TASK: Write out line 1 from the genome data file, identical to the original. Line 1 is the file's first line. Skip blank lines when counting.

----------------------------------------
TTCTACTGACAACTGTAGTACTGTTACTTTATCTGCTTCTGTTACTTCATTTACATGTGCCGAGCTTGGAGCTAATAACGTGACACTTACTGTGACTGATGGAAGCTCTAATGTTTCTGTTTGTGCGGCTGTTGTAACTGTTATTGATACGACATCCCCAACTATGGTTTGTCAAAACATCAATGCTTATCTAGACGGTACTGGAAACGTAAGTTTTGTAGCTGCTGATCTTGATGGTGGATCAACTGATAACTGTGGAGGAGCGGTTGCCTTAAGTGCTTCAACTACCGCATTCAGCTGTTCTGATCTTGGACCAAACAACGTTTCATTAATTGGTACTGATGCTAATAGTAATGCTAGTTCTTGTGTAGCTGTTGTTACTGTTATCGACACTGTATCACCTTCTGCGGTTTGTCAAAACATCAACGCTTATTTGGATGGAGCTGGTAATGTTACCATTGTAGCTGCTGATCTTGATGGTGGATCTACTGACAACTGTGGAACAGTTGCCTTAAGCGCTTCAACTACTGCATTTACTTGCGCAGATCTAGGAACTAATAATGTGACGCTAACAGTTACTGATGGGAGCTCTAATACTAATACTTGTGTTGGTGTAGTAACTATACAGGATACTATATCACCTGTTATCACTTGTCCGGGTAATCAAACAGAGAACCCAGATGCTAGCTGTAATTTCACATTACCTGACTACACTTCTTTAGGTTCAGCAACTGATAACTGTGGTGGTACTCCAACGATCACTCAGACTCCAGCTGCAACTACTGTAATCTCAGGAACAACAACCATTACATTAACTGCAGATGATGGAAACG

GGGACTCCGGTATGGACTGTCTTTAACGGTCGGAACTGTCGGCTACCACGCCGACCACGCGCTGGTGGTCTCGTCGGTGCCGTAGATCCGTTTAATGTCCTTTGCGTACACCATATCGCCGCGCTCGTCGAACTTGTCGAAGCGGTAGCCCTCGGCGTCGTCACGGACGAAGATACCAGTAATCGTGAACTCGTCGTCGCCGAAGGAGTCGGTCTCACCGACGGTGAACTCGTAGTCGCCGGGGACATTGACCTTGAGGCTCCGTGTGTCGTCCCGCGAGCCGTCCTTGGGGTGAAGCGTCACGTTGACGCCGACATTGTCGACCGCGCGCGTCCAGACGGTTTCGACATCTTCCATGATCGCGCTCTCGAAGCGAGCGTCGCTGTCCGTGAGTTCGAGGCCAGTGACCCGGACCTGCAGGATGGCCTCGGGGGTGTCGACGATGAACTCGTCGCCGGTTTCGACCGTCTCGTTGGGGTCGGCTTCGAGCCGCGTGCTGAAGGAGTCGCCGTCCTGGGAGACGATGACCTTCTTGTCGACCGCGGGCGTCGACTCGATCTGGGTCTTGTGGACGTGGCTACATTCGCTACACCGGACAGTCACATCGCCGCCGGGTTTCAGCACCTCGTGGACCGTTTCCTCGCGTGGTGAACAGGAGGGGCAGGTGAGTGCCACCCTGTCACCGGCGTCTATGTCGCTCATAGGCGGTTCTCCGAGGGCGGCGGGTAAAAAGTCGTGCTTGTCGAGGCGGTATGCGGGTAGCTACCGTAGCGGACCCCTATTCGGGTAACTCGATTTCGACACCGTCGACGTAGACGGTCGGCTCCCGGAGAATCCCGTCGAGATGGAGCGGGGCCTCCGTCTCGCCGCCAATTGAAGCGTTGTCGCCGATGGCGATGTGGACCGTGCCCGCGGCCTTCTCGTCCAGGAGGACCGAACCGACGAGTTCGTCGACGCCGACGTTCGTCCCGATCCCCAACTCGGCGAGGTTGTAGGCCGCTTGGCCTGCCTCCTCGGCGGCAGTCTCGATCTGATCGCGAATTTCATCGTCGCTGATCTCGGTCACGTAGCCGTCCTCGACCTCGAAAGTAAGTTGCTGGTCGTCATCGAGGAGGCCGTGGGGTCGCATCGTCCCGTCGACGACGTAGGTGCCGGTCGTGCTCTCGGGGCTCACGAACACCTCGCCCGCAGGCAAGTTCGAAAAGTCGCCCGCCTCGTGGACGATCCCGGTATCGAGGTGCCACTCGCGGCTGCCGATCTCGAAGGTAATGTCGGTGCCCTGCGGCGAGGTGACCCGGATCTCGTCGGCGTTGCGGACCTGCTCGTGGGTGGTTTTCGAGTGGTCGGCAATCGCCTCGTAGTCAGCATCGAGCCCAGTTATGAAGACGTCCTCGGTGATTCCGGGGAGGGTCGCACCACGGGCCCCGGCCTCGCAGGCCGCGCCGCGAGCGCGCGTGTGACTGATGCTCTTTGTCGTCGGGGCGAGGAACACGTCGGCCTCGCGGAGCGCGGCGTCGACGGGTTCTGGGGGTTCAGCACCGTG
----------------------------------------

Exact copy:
TTCTACTGACAACTGTAGTACTGTTACTTTATCTGCTTCTGTTACTTCATTTACATGTGCCGAGCTTGGAGCTAATAACGTGACACTTACTGTGACTGATGGAAGCTCTAATGTTTCTGTTTGTGCGGCTGTTGTAACTGTTATTGATACGACATCCCCAACTATGGTTTGTCAAAACATCAATGCTTATCTAGACGGTACTGGAAACGTAAGTTTTGTAGCTGCTGATCTTGATGGTGGATCAACTGATAACTGTGGAGGAGCGGTTGCCTTAAGTGCTTCAACTACCGCATTCAGCTGTTCTGATCTTGGACCAAACAACGTTTCATTAATTGGTACTGATGCTAATAGTAATGCTAGTTCTTGTGTAGCTGTTGTTACTGTTATCGACACTGTATCACCTTCTGCGGTTTGTCAAAACATCAACGCTTATTTGGATGGAGCTGGTAATGTTACCATTGTAGCTGCTGATCTTGATGGTGGATCTACTGACAACTGTGGAACAGTTGCCTTAAGCGCTTCAACTACTGCATTTACTTGCGCAGATCTAGGAACTAATAATGTGACGCTAACAGTTACTGATGGGAGCTCTAATACTAATACTTGTGTTGGTGTAGTAACTATACAGGATACTATATCACCTGTTATCACTTGTCCGGGTAATCAAACAGAGAACCCAGATGCTAGCTGTAATTTCACATTACCTGACTACACTTCTTTAGGTTCAGCAACTGATAACTGTGGTGGTACTCCAACGATCACTCAGACTCCAGCTGCAACTACTGTAATCTCAGGAACAACAACCATTACATTAACTGCAGATGATGGAAACG